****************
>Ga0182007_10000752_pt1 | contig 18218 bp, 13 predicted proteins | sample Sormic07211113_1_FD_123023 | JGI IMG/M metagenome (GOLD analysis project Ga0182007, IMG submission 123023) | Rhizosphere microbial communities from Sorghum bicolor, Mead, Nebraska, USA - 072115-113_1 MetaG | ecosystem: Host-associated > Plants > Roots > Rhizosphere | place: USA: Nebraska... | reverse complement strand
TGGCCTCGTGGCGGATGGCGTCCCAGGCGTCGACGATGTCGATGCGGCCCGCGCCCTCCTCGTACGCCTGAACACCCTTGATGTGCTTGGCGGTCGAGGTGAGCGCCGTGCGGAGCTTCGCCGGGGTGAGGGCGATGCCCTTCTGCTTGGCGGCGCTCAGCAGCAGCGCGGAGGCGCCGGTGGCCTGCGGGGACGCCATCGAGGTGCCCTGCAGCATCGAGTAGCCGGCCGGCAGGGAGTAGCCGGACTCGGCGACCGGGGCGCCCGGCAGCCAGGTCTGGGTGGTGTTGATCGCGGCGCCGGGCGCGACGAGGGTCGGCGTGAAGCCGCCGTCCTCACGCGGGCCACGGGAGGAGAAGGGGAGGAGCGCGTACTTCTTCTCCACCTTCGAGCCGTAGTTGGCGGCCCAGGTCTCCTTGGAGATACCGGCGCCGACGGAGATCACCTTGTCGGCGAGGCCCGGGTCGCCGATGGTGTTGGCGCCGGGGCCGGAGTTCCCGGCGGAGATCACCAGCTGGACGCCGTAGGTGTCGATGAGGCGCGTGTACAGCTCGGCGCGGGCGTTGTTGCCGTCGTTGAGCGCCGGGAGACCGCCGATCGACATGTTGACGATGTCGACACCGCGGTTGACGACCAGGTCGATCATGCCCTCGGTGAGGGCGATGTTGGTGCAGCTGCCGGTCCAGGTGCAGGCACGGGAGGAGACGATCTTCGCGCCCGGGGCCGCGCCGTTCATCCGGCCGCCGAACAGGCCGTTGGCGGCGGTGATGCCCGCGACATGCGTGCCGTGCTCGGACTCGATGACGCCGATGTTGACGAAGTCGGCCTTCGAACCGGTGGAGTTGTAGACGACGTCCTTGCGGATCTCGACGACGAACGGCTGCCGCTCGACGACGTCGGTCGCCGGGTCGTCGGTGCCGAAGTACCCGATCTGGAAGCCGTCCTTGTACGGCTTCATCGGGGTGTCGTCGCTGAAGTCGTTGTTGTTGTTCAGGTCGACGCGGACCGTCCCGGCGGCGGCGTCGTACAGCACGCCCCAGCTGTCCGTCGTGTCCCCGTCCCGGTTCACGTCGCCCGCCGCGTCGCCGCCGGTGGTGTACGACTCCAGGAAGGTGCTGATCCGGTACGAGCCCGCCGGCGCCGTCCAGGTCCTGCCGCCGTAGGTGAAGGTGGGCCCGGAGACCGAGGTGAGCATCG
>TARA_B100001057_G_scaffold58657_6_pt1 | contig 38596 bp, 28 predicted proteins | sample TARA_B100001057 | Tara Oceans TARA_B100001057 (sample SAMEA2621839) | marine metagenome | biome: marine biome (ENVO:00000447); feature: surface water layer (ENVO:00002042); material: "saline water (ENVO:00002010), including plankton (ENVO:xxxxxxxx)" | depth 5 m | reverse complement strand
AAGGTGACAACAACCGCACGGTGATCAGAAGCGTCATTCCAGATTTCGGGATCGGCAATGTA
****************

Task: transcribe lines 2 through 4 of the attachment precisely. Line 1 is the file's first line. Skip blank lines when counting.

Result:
TGGCCTCGTGGCGGATGGCGTCCCAGGCGTCGACGATGTCGATGCGGCCCGCGCCCTCCTCGTACGCCTGAACACCCTTGATGTGCTTGGCGGTCGAGGTGAGCGCCGTGCGGAGCTTCGCCGGGGTGAGGGCGATGCCCTTCTGCTTGGCGGCGCTCAGCAGCAGCGCGGAGGCGCCGGTGGCCTGCGGGGACGCCATCGAGGTGCCCTGCAGCATCGAGTAGCCGGCCGGCAGGGAGTAGCCGGACTCGGCGACCGGGGCGCCCGGCAGCCAGGTCTGGGTGGTGTTGATCGCGGCGCCGGGCGCGACGAGGGTCGGCGTGAAGCCGCCGTCCTCACGCGGGCCACGGGAGGAGAAGGGGAGGAGCGCGTACTTCTTCTCCACCTTCGAGCCGTAGTTGGCGGCCCAGGTCTCCTTGGAGATACCGGCGCCGACGGAGATCACCTTGTCGGCGAGGCCCGGGTCGCCGATGGTGTTGGCGCCGGGGCCGGAGTTCCCGGCGGAGATCACCAGCTGGACGCCGTAGGTGTCGATGAGGCGCGTGTACAGCTCGGCGCGGGCGTTGTTGCCGTCGTTGAGCGCCGGGAGACCGCCGATCGACATGTTGACGATGTCGACACCGCGGTTGACGACCAGGTCGATCATGCCCTCGGTGAGGGCGATGTTGGTGCAGCTGCCGGTCCAGGTGCAGGCACGGGAGGAGACGATCTTCGCGCCCGGGGCCGCGCCGTTCATCCGGCCGCCGAACAGGCCGTTGGCGGCGGTGATGCCCGCGACATGCGTGCCGTGCTCGGACTCGATGACGCCGATGTTGACGAAGTCGGCCTTCGAACCGGTGGAGTTGTAGACGACGTCCTTGCGGATCTCGACGACGAACGGCTGCCGCTCGACGACGTCGGTCGCCGGGTCGTCGGTGCCGAAGTACCCGATCTGGAAGCCGTCCTTGTACGGCTTCATCGGGGTGTCGTCGCTGAAGTCGTTGTTGTTGTTCAGGTCGACGCGGACCGTCCCGGCGGCGGCGTCGTACAGCACGCCCCAGCTGTCCGTCGTGTCCCCGTCCCGGTTCACGTCGCCCGCCGCGTCGCCGCCGGTGGTGTACGACTCCAGGAAGGTGCTGATCCGGTACGAGCCCGCCGGCGCCGTCCAGGTCCTGCCGCCGTAGGTGAAGGTGGGCCCGGAGACCGAGGTGAGCATCG
>TARA_B100001057_G_scaffold58657_6_pt1 | contig 38596 bp, 28 predicted proteins | sample TARA_B100001057 | Tara Oceans TARA_B100001057 (sample SAMEA2621839) | marine metagenome | biome: marine biome (ENVO:00000447); feature: surface water layer (ENVO:00002042); material: "saline water (ENVO:00002010), including plankton (ENVO:xxxxxxxx)" | depth 5 m | reverse complement strand
AAGGTGACAACAACCGCACGGTGATCAGAAGCGTCATTCCAGATTTCGGGATCGGCAATGTA